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Youth take over

Youth take over

Empowering youth with small scale interventions

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In different places in the world, IOM runs Migration Information Centres – called MICs – within existing youth centres. To keep these MICs vibrant, it’s important to have the needs of its young visitors in mind. As an outsider, you’ll have to get familiar with the local context and connect with youth to overcome common obstacles.

A Youth Take Over challenges the conventional community consultation (Q&A) by enabling local youth to organise activities by themselves. It empowers young people, activates their creative potential and establishes a sense of ownership. Furthermore, it helps you to identify the potential and the limitations of your MIC. And it will help you uncover existing youth networks and organisational structures.

IOM successfully tested the Youth Take Over concept in two youth centres in The Gambia. The result was a series of small-scale, bottom-up interventions, all carried out in two days. In this tutorial, we will guide you through the process of facilitating and supporting your own Youth Take Over and show you how to easily adapt this tool to your local context.

Before

1. Check-in

Get an overview of the available spaces, equipment and resources on your location. Ideally, you will present the idea to the MIC staff and visit potential spaces for activities, in- and outdoors. Creating a list of the available resources will help you to evaluate what’s already there and what’s still needed.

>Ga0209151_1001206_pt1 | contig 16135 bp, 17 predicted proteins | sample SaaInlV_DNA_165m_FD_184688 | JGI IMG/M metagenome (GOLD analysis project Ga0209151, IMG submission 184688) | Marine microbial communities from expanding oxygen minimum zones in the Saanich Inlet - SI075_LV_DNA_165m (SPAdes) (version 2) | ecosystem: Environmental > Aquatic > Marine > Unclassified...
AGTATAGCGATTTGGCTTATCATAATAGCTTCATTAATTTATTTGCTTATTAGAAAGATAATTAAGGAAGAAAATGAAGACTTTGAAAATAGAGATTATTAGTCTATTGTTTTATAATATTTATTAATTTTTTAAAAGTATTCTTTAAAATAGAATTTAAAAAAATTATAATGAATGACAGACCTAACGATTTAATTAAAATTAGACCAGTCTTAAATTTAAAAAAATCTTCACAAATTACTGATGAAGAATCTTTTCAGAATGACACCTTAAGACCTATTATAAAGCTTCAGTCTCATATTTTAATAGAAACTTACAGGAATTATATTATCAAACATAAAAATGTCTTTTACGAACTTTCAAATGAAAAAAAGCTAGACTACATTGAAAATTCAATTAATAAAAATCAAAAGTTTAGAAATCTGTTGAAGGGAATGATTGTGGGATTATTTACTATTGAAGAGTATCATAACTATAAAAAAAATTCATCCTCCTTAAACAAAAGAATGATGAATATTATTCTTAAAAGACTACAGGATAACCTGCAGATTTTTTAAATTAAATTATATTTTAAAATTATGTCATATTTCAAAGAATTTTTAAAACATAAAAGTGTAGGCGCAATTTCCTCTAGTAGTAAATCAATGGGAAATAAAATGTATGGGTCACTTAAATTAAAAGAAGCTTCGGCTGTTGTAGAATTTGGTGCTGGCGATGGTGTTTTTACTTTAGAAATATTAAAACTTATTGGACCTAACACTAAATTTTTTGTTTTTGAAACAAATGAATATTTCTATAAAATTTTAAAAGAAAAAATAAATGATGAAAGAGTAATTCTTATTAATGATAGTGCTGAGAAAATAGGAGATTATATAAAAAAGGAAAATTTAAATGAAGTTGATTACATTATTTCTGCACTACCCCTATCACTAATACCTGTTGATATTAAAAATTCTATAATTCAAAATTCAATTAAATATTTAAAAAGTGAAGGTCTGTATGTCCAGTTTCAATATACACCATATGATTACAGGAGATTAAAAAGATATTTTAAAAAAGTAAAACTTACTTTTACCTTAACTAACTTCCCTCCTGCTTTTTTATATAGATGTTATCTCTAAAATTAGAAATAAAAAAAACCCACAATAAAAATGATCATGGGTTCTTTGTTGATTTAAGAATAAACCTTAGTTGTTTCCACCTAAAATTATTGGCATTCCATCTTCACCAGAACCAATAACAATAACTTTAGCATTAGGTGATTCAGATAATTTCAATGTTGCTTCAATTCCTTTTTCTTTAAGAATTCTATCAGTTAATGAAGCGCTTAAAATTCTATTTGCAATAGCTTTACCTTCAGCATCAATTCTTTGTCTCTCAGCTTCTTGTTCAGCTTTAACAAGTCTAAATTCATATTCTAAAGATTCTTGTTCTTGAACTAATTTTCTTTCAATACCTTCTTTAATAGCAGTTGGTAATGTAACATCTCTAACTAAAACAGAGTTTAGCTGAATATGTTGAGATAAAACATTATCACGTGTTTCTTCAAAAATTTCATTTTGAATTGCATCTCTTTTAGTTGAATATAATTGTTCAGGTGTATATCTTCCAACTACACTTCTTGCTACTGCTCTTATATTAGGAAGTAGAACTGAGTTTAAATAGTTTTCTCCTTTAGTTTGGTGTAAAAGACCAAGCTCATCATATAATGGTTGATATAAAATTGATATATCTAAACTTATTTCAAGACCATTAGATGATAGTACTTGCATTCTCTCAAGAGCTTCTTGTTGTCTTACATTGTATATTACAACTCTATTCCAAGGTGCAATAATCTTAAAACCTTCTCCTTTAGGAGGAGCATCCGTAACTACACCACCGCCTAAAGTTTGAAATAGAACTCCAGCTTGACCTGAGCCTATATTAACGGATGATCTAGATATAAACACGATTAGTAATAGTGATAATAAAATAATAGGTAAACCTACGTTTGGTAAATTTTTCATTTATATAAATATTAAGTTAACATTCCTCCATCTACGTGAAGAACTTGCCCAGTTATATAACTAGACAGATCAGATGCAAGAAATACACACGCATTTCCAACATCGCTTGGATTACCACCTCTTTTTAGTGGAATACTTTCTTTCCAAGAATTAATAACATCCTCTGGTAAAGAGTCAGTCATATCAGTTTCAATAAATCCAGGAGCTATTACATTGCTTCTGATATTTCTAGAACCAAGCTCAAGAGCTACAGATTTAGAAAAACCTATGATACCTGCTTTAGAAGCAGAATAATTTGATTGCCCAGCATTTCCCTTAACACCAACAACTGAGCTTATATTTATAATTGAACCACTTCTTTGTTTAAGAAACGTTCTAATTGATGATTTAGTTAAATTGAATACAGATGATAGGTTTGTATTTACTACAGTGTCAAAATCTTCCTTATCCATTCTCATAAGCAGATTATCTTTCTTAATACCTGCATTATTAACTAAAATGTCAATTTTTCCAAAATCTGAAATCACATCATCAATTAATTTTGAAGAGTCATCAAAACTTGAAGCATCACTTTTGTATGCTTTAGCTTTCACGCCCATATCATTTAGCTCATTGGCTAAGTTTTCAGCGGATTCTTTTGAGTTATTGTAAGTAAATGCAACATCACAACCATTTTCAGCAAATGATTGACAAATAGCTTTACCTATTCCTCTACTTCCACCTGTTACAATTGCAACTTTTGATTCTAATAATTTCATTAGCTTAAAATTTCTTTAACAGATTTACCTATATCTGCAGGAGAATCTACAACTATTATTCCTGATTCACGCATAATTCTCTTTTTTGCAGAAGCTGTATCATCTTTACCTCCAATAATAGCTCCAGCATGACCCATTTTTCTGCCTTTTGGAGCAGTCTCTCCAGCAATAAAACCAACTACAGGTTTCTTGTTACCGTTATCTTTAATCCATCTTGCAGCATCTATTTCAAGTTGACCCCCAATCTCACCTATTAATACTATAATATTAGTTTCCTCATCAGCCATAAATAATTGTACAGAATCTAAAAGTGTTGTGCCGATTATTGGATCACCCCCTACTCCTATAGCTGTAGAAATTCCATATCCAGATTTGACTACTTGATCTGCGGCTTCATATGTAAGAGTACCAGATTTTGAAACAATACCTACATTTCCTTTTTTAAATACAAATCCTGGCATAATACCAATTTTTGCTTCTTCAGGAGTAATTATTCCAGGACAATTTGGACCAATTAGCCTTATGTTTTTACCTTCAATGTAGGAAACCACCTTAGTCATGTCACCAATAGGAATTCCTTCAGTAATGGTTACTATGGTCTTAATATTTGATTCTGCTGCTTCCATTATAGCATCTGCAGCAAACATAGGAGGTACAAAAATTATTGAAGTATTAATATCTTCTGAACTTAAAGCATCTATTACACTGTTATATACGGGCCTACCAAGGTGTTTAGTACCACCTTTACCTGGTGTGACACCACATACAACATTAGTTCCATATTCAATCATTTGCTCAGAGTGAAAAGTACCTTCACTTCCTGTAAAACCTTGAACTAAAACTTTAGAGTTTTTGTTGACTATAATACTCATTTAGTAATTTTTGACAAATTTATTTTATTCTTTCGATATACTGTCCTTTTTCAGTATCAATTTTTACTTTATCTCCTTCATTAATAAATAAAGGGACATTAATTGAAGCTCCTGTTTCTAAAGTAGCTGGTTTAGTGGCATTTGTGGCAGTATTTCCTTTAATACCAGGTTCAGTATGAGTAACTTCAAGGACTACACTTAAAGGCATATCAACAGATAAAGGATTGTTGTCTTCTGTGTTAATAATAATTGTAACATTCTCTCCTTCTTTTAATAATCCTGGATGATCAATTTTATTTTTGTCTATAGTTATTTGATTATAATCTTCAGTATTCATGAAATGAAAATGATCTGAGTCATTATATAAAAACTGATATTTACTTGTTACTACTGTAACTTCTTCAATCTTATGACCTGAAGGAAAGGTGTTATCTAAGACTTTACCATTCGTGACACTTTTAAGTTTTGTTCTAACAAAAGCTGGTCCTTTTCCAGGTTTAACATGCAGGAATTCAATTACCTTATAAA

Ask yourself:
  1. Which spaces are suited for what kind of activity? (drama, sports, music)
  2. What kind of equipment has the centre already at its disposal? (e.g., musical set, spotlights, training equipment, tables, chairs etc.)
  3. Who will be available to support? (MIC staff, young leaders, volunteers)
2. Spark the Idea

After this first assessment, get in touch with youth. Try different techniques, depending on the context. In The Gambia, word of mouth and direct contact worked best. Invite leaders from local youth groups (sports, drama, music etc.) and frequent the MIC’s current visitors.

Schedule a one-hour meeting at least a couple of days before the event. Remember that it can take a while to get the invitations out. Make sure your meeting is taking place in a shaded and easy to find a place, where many people can gather. When setting a day and time for your meeting, keep in mind local habits and schedules (cf. prayer time, local school hours, market days, other activities at the MIC, … ).

The purpose of your meeting is to discuss the idea of a Youth Take Over and to brainstorm ideas for 2 days of activities. Aim for leaving the meeting with a clear plan and provide some refreshments like tea, water, and snacks. Last but not least, make a budget plan for your expenses and distribute the share to the groups.